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Effort provision in entrepreneurial teams - effects of team size, free-riding and peer pressure


Backes-Gellner, Uschi; Werner, Arndt; Mohnen, Alwine (2015). Effort provision in entrepreneurial teams - effects of team size, free-riding and peer pressure. Journal of Business Economics / Zeitschrift für Betriebswirtschaft, 85(3):205-230.

Abstract

This paper analyzes whether effort provision in entrepreneurial teams depends on the size of the team, assuming that size determines the strength of free-riding and peer pressure effects in entrepreneurial teams. We provide a theoretical model and empirical analyses to explain the joint effect of free-riding and peer pressure on effort in start-up teams. We begin with an economic model by Kandel and Lazear in J Polit Econ 100(4):801–817, (1992) and enrich it using insights from entrepreneurship research. Based on our model, we first hypothesize that with increasing team size in entrepreneurial teams, the efforts of the individual team founders should follow an inverted U-shaped pattern. Second, we argue that the peer pressure effect is stronger if team members have stronger social ties, and thus we expect the effort-maximizing team size to be larger in teams with stronger social ties. Using a data set from 214 German start-up teams, we find that our hypotheses are supported by the data.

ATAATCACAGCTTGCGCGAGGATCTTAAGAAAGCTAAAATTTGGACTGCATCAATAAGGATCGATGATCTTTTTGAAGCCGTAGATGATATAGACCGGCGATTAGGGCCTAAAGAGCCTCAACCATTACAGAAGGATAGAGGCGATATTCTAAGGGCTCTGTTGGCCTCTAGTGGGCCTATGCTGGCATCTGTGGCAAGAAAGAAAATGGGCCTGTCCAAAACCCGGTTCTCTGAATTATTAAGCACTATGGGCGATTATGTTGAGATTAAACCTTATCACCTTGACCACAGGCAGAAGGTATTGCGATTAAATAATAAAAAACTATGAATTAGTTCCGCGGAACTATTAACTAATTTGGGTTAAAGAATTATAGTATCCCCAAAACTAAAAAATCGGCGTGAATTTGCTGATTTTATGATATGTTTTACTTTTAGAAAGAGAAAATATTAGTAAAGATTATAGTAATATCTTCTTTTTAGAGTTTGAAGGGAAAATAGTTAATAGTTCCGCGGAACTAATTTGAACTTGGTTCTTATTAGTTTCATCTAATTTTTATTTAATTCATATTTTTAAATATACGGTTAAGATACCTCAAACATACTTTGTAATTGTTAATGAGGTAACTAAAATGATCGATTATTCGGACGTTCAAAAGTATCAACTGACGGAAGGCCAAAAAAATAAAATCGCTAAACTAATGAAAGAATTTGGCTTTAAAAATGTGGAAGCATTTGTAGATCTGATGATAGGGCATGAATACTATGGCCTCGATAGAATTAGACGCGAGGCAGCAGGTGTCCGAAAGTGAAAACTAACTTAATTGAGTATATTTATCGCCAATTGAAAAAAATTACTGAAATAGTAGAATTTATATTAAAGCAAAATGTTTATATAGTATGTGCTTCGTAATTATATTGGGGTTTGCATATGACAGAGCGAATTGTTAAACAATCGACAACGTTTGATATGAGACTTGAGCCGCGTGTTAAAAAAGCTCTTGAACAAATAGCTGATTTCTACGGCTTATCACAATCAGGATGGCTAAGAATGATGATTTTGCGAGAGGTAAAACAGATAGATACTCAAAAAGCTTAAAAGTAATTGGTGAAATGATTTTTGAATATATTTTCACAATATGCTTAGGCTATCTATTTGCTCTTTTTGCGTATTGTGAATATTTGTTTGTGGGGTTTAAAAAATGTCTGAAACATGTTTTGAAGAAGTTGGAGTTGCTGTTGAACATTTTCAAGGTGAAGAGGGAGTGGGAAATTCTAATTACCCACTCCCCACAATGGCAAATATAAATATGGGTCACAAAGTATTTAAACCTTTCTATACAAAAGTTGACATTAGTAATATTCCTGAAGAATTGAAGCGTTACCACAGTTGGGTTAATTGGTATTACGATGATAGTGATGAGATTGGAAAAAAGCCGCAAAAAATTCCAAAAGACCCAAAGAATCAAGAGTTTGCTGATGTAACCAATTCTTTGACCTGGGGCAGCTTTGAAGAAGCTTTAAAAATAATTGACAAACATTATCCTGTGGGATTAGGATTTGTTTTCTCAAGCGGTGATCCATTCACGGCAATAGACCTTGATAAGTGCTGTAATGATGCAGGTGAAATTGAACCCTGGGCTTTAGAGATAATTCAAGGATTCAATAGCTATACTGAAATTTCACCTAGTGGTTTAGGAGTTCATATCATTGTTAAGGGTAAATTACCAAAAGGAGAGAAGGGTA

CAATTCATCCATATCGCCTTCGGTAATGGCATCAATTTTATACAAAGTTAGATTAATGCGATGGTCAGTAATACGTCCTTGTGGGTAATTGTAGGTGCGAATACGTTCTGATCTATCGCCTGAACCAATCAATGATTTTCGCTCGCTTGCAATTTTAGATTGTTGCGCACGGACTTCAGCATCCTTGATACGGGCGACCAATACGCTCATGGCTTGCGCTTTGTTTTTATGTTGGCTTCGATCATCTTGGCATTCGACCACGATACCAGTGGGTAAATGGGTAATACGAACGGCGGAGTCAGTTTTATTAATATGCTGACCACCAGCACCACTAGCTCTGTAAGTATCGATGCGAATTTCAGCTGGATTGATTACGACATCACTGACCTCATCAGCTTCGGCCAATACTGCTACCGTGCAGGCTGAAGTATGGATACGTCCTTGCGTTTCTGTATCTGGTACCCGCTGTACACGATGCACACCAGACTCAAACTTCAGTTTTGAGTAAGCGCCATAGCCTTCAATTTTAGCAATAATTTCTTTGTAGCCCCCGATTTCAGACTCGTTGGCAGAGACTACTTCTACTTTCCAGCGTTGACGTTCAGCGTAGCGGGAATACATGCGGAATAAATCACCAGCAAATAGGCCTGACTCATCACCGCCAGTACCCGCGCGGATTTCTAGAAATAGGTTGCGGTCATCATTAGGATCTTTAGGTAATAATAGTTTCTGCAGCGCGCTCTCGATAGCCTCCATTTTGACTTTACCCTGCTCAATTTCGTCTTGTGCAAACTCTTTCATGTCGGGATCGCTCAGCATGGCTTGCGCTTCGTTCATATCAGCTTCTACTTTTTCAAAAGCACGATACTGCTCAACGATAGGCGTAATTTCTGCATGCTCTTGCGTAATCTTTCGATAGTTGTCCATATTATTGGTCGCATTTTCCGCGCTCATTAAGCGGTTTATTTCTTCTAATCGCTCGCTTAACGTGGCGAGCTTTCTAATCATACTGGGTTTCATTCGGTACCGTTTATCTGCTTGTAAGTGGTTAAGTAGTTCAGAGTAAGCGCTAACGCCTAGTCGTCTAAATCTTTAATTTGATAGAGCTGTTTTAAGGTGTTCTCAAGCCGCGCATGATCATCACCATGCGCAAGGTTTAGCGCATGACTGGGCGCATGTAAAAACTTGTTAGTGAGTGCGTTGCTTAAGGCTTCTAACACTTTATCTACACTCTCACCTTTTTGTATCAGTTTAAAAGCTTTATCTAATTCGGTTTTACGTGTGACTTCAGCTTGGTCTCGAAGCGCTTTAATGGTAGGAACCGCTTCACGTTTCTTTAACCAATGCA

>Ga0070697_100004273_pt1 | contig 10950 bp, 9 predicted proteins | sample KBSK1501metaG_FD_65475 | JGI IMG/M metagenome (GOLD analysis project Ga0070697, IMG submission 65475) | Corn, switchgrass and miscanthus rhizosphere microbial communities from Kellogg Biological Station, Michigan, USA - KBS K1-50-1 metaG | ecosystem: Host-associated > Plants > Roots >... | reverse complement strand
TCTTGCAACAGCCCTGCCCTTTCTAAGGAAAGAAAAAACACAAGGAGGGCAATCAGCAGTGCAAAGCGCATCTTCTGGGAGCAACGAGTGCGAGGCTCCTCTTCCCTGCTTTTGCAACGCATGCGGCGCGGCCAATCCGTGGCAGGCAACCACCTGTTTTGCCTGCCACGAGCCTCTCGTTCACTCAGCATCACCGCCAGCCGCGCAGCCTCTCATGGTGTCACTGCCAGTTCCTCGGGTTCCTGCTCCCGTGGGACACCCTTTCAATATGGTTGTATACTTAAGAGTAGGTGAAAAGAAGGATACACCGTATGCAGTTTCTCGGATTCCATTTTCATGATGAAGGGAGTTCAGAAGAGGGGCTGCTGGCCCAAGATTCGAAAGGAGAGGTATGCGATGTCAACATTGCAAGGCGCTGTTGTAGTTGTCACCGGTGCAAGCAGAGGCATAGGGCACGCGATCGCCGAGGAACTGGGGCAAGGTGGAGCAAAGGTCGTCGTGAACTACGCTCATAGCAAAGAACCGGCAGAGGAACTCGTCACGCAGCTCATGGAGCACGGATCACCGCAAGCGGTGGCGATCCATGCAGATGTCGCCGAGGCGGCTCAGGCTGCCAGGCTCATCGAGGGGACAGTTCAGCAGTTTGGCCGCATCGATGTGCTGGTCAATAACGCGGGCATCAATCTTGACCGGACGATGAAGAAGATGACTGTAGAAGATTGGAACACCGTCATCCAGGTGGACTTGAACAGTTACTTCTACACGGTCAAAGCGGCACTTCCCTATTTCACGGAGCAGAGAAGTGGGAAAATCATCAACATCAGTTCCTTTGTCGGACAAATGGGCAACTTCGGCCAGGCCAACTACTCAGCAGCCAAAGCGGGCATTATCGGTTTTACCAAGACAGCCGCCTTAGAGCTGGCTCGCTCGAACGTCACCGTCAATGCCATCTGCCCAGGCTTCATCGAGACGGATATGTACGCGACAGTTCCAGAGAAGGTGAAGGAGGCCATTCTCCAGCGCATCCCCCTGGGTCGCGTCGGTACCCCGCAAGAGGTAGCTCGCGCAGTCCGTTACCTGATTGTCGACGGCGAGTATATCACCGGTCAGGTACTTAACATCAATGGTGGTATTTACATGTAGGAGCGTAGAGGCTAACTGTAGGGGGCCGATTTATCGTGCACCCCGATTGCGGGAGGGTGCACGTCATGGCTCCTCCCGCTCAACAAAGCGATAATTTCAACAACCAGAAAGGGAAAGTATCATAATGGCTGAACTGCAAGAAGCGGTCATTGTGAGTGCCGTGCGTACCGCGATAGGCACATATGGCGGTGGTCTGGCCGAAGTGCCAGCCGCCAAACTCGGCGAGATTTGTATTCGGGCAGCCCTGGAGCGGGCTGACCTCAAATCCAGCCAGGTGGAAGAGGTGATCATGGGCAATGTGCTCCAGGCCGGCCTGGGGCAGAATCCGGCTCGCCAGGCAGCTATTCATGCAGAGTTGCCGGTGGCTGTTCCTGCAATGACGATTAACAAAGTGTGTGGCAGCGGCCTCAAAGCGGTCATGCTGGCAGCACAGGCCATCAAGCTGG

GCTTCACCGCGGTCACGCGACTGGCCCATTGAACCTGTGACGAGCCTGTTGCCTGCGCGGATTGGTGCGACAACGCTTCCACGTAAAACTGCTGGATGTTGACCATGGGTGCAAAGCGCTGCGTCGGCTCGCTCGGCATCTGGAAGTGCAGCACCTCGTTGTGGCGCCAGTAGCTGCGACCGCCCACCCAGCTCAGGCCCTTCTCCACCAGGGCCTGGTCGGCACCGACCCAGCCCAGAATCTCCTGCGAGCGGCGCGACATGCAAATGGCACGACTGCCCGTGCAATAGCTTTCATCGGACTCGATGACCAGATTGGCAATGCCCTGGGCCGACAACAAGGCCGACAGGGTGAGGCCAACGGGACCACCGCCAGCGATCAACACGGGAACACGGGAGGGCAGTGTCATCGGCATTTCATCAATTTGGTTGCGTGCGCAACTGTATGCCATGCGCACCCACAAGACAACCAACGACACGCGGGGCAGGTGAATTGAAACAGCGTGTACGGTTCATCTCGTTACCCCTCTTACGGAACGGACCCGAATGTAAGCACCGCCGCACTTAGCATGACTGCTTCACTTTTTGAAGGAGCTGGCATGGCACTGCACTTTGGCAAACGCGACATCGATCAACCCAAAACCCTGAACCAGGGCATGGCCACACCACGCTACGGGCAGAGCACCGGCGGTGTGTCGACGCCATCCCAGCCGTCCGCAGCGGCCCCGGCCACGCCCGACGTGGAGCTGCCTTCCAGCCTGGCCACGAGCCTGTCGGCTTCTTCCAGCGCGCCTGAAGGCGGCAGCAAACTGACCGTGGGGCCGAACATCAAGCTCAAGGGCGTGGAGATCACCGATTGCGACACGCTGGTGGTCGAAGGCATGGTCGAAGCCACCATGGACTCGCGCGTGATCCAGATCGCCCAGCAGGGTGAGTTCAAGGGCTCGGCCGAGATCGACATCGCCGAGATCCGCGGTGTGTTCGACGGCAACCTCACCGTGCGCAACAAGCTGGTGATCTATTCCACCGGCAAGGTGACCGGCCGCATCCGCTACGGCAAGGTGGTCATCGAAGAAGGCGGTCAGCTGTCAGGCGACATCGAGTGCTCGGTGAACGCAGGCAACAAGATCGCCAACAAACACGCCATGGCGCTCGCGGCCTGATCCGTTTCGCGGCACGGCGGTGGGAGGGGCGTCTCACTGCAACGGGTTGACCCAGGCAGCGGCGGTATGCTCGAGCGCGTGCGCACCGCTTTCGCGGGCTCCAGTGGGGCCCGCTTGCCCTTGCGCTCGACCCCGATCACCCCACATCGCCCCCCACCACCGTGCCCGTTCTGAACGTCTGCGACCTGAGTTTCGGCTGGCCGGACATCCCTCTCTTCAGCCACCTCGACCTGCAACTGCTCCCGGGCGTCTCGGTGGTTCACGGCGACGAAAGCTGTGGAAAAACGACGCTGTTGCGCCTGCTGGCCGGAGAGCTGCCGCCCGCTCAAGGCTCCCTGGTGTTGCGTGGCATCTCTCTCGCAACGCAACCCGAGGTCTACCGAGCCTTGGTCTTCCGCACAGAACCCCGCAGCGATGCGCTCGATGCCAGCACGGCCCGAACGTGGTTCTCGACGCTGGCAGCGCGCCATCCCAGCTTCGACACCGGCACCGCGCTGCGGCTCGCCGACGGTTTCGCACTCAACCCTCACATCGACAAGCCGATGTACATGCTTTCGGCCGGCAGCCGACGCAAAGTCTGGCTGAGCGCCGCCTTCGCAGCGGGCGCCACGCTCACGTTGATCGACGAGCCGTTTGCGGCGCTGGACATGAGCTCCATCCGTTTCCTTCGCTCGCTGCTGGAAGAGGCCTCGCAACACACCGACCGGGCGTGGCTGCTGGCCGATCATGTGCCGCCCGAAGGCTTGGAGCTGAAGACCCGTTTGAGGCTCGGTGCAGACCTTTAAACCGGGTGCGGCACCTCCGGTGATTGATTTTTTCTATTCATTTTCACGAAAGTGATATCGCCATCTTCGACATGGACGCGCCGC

This paper analyzes whether effort provision in entrepreneurial teams depends on the size of the team, assuming that size determines the strength of free-riding and peer pressure effects in entrepreneurial teams. We provide a theoretical model and empirical analyses to explain the joint effect of free-riding and peer pressure on effort in start-up teams. We begin with an economic model by Kandel and Lazear in J Polit Econ 100(4):801–817, (1992) and enrich it using insights from entrepreneurship research. Based on our model, we first hypothesize that with increasing team size in entrepreneurial teams, the efforts of the individual team founders should follow an inverted U-shaped pattern. Second, we argue that the peer pressure effect is stronger if team members have stronger social ties, and thus we expect the effort-maximizing team size to be larger in teams with stronger social ties. Using a data set from 214 German start-up teams, we find that our hypotheses are supported by the data.

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Additional indexing

Item Type:Journal Article, refereed, original work
Communities & Collections:03 Faculty of Economics > Department of Business Administration
Dewey Decimal Classification:330 Economics
Language:English
Date:2015
Deposited On:23 Dec 2014 19:19
Last Modified:05 Apr 2016 18:37
Publisher:Springer
ISSN:0044-2372
Publisher DOI:https://doi.org/10.1007/s11573-014-0749-x
Other Identification Number:merlin-id:10318

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